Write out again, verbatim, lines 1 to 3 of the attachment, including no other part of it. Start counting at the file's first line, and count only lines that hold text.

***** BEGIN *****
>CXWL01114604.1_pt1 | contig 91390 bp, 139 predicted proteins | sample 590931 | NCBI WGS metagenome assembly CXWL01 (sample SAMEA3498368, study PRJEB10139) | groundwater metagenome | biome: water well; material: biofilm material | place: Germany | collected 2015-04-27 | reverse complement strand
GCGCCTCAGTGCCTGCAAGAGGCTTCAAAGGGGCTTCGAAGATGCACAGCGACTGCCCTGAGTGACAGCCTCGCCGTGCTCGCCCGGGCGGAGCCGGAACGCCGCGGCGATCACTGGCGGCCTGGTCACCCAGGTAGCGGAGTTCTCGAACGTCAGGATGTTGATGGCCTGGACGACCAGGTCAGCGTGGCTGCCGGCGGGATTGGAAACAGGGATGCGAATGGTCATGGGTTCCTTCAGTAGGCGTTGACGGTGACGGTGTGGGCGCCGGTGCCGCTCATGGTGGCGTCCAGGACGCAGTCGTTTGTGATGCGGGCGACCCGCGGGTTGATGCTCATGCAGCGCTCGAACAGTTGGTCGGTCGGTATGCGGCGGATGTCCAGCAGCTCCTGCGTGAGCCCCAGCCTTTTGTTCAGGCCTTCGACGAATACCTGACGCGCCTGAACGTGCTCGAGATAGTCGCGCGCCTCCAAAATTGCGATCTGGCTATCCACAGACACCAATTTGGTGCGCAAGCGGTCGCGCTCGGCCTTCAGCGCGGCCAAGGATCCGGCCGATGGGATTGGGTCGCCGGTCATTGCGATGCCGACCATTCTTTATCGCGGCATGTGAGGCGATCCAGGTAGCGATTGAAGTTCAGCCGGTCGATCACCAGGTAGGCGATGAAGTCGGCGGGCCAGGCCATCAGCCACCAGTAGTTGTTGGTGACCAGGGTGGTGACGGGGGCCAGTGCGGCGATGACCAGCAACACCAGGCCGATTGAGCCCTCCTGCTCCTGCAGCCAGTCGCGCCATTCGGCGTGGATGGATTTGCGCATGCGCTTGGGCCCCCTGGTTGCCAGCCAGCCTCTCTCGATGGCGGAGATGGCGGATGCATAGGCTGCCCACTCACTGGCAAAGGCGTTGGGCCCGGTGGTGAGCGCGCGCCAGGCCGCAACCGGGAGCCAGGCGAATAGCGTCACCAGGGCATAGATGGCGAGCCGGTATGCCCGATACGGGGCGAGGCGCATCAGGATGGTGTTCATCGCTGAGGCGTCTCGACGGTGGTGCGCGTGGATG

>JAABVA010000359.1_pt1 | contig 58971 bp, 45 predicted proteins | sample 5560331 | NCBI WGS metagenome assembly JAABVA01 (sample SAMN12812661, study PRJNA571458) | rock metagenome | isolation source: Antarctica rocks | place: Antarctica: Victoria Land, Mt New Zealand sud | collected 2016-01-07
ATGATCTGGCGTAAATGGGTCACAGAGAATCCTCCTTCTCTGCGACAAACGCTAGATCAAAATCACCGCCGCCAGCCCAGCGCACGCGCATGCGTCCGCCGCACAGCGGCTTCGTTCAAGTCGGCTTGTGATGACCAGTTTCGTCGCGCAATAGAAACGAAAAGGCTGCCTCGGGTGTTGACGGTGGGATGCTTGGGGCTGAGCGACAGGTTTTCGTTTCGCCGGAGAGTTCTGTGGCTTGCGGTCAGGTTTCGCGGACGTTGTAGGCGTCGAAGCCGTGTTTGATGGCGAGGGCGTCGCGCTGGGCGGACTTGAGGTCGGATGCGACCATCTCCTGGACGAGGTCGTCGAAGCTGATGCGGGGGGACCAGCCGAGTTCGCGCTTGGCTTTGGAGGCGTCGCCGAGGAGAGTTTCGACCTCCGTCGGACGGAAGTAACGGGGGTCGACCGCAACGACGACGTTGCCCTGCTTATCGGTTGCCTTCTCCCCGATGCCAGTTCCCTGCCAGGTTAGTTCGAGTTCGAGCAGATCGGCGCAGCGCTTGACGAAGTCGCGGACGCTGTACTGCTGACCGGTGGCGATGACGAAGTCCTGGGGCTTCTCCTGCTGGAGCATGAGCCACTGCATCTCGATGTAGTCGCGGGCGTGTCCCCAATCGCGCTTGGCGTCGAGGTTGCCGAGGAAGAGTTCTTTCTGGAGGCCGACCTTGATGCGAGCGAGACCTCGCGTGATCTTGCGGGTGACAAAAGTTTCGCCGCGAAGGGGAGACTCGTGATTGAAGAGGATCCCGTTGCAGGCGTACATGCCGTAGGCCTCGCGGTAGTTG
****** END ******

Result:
>CXWL01114604.1_pt1 | contig 91390 bp, 139 predicted proteins | sample 590931 | NCBI WGS metagenome assembly CXWL01 (sample SAMEA3498368, study PRJEB10139) | groundwater metagenome | biome: water well; material: biofilm material | place: Germany | collected 2015-04-27 | reverse complement strand
GCGCCTCAGTGCCTGCAAGAGGCTTCAAAGGGGCTTCGAAGATGCACAGCGACTGCCCTGAGTGACAGCCTCGCCGTGCTCGCCCGGGCGGAGCCGGAACGCCGCGGCGATCACTGGCGGCCTGGTCACCCAGGTAGCGGAGTTCTCGAACGTCAGGATGTTGATGGCCTGGACGACCAGGTCAGCGTGGCTGCCGGCGGGATTGGAAACAGGGATGCGAATGGTCATGGGTTCCTTCAGTAGGCGTTGACGGTGACGGTGTGGGCGCCGGTGCCGCTCATGGTGGCGTCCAGGACGCAGTCGTTTGTGATGCGGGCGACCCGCGGGTTGATGCTCATGCAGCGCTCGAACAGTTGGTCGGTCGGTATGCGGCGGATGTCCAGCAGCTCCTGCGTGAGCCCCAGCCTTTTGTTCAGGCCTTCGACGAATACCTGACGCGCCTGAACGTGCTCGAGATAGTCGCGCGCCTCCAAAATTGCGATCTGGCTATCCACAGACACCAATTTGGTGCGCAAGCGGTCGCGCTCGGCCTTCAGCGCGGCCAAGGATCCGGCCGATGGGATTGGGTCGCCGGTCATTGCGATGCCGACCATTCTTTATCGCGGCATGTGAGGCGATCCAGGTAGCGATTGAAGTTCAGCCGGTCGATCACCAGGTAGGCGATGAAGTCGGCGGGCCAGGCCATCAGCCACCAGTAGTTGTTGGTGACCAGGGTGGTGACGGGGGCCAGTGCGGCGATGACCAGCAACACCAGGCCGATTGAGCCCTCCTGCTCCTGCAGCCAGTCGCGCCATTCGGCGTGGATGGATTTGCGCATGCGCTTGGGCCCCCTGGTTGCCAGCCAGCCTCTCTCGATGGCGGAGATGGCGGATGCATAGGCTGCCCACTCACTGGCAAAGGCGTTGGGCCCGGTGGTGAGCGCGCGCCAGGCCGCAACCGGGAGCCAGGCGAATAGCGTCACCAGGGCATAGATGGCGAGCCGGTATGCCCGATACGGGGCGAGGCGCATCAGGATGGTGTTCATCGCTGAGGCGTCTCGACGGTGGTGCGCGTGGATG

>JAABVA010000359.1_pt1 | contig 58971 bp, 45 predicted proteins | sample 5560331 | NCBI WGS metagenome assembly JAABVA01 (sample SAMN12812661, study PRJNA571458) | rock metagenome | isolation source: Antarctica rocks | place: Antarctica: Victoria Land, Mt New Zealand sud | collected 2016-01-07